The Politicians And The Shopkeeper

Christopher Fowler
Russell Jones is going to have a fight on his hands getting anyone to read his book for more than a few pages at a time; not that it isn't good, quite the reverse, but it's utterly depressing. 'The Decade in Tory' is not a chronicle of our noble politicians' activities by the privileged non-doms who own our press, but a catalogue of the behaviour of Conservative politicians on the steal. It's like reading the worst diary in the world. After 70 pages of lying, thieving, backstabbing, money laundering and doublespeak-filled reversals, performed openly, uncaringly and almost proudly, I hadn't even got to Boris 'Witless Dickington' Johnson part where he's trapped on the Dangleway, and realised that I had to put the book down or kill myself, and I'm not quite at that stage yet. What's changed is the effrontery which allowed Johnson, Gove et al to make national speeches of Edward Lear-level nonsense, then contradict them a day later, lying for the fun of it, for the pleasure of shameless lying, lying in the knowledge that here will be no comeback if they keep changing the rules. This is beyond even 1984's 'doublethink' - a form of 'no-think'. But let's wash our hands and set aside these grubby little people for a moment, and consider something nice. I went to the shops alone today - a big adventure. It takes me forever to get ready, go there, buy food and return; people need patience around me. I went to the immaculate Healthyish on Caledonian Road in Barnsbury. The shopkeeper, whom I took to be the owner or manager, asked me how I'd been, but then really looked at me and saw how ill I was. With quiet good grace he asked questions, then did my shopping, recommending and advising. When he had finished he told me he felt very strongly that we are all born equal and need to help one another. Obviously muslim, his unwarranted kindness actually upset me, because I am not used to this from strangers. He paid for my shopping and gave me his mobile number, telling me to call if ever I needed help urgently. Later he texted me a recipe. Afterwards, I got home and felt incredibly emotional. All one usually gets from the internet is hatred, bragging and lies, and here was someone making a difference, seemingly in the most mundane of ways. As much as I would like to confront our tainted leadership with this shopkeeper and show them there are people simply getting on with the work of being good, I wouldn't do it. Just in case any of their slime touched him. Oh, and he'll get my business. Because that's good-people capitalism.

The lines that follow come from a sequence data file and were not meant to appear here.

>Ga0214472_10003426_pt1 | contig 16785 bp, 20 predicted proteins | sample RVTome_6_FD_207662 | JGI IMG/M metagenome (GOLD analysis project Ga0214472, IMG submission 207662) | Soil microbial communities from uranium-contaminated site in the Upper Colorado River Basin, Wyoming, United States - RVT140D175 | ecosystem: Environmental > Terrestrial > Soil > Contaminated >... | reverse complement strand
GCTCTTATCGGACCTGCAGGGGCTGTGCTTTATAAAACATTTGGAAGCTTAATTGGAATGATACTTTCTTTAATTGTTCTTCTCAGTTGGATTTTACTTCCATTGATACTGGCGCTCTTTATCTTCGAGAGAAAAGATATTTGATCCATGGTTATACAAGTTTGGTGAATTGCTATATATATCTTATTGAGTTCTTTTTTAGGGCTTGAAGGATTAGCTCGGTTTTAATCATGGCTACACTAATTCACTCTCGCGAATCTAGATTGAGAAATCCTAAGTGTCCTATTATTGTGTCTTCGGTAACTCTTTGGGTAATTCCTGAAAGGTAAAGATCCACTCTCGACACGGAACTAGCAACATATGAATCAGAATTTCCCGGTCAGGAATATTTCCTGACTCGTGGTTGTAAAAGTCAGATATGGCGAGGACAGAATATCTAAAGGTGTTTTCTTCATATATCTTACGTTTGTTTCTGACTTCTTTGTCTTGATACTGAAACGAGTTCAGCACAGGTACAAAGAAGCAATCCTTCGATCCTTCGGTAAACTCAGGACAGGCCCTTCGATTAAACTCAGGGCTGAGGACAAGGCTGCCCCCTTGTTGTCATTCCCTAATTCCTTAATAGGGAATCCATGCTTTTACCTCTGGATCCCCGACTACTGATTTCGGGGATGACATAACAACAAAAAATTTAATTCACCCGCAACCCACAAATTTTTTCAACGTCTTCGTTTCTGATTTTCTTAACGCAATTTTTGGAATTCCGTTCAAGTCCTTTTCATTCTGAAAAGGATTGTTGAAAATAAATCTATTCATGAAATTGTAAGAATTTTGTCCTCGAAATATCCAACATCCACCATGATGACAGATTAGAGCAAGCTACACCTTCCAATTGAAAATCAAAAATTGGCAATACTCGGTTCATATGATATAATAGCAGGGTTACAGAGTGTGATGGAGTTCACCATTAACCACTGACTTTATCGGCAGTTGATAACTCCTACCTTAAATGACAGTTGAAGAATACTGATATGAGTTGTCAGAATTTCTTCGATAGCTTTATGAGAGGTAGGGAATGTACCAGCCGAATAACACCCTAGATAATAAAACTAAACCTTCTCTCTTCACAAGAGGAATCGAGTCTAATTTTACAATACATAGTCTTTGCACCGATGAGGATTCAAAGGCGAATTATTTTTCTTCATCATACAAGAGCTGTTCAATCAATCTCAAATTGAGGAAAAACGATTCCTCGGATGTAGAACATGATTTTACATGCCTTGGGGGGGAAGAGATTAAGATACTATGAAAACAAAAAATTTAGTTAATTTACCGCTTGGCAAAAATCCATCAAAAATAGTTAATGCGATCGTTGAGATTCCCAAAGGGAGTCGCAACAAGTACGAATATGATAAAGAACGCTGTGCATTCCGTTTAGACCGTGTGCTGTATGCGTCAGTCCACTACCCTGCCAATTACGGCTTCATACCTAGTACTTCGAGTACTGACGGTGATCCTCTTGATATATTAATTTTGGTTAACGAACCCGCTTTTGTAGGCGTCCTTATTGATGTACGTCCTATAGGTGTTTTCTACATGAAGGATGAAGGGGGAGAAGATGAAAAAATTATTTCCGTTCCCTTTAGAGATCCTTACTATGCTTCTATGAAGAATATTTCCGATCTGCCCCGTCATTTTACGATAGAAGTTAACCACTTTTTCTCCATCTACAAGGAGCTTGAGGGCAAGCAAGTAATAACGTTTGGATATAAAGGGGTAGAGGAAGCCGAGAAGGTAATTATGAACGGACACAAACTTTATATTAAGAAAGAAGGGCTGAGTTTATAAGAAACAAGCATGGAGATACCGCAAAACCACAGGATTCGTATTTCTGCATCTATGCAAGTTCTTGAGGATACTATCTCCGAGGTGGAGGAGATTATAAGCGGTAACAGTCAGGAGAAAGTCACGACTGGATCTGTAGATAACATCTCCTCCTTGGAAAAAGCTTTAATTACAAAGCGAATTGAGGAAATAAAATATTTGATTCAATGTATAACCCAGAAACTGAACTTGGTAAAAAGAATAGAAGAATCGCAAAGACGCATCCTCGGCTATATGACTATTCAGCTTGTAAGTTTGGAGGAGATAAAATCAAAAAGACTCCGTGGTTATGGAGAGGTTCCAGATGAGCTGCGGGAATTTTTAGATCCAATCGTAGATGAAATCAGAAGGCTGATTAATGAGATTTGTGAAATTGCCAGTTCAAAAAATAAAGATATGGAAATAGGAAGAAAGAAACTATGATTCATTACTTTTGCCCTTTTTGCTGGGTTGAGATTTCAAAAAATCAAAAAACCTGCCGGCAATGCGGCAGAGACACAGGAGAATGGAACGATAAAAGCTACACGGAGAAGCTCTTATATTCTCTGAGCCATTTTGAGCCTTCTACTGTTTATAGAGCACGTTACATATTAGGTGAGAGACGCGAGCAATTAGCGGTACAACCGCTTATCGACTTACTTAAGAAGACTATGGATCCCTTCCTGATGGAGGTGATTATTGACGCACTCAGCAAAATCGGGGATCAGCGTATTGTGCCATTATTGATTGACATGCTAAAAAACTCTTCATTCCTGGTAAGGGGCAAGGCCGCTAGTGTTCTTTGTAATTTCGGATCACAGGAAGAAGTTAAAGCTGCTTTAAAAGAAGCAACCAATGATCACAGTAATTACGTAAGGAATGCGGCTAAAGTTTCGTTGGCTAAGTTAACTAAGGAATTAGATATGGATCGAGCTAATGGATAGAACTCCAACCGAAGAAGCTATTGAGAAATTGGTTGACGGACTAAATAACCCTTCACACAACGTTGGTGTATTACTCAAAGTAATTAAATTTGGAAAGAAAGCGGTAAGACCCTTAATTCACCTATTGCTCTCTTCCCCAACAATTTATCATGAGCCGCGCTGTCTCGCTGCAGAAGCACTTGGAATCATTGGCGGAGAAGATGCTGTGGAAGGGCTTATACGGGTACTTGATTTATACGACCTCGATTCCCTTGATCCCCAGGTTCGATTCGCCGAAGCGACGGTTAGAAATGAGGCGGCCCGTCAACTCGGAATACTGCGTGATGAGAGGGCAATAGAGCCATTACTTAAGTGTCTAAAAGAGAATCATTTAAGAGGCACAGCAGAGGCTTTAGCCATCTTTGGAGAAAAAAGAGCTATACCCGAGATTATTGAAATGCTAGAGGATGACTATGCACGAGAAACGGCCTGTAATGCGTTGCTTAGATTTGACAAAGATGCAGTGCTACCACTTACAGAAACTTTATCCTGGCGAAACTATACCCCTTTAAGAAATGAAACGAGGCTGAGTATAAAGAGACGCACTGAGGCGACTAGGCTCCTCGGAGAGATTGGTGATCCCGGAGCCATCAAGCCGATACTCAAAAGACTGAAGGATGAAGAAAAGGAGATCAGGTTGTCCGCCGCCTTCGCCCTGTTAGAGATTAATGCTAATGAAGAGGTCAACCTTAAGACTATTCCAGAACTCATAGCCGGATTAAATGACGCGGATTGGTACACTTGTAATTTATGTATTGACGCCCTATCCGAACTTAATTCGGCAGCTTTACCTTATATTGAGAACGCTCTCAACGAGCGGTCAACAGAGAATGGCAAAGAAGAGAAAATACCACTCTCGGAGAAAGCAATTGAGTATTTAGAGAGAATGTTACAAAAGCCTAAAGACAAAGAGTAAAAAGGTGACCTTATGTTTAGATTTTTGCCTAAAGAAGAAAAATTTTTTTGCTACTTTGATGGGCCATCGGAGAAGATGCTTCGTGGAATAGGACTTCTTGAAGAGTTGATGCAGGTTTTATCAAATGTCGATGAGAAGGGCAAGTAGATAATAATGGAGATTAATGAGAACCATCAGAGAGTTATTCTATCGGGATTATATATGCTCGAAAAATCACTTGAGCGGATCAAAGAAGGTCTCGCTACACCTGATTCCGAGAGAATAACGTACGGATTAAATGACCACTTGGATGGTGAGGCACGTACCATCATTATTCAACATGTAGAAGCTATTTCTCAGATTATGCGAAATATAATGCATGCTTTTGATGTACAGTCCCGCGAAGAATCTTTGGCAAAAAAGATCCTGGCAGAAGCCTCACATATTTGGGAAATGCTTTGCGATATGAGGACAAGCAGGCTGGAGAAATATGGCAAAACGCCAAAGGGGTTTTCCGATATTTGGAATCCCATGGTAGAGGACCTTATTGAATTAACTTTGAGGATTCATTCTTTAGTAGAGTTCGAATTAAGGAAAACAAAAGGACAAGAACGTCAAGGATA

Peter T (not verified) Sun, 27/11/2022 - 19:45

In reply to by anonymous_stub (not verified)

Thank you Mr F for telling us about this lovely man. And well done on making the journey to the shops.

Ace (not verified) Sun, 27/11/2022 - 20:09

In reply to by anonymous_stub (not verified)

Random acts of kindness still do happen. Having the grace to accept them without suspicion (or alarm) is often a difficult ask in this day and age. Good on ya for giving yourself the chance to experience one. Think of it as a reward for your determination.

Brooke (not verified) Sun, 27/11/2022 - 21:01

In reply to by anonymous_stub (not verified)

A round trio to the shops...well done, you. Bravo.

Helen+Martin (not verified) Sun, 27/11/2022 - 21:34

In reply to by anonymous_stub (not verified)

Congratulations on mustering up so much energy.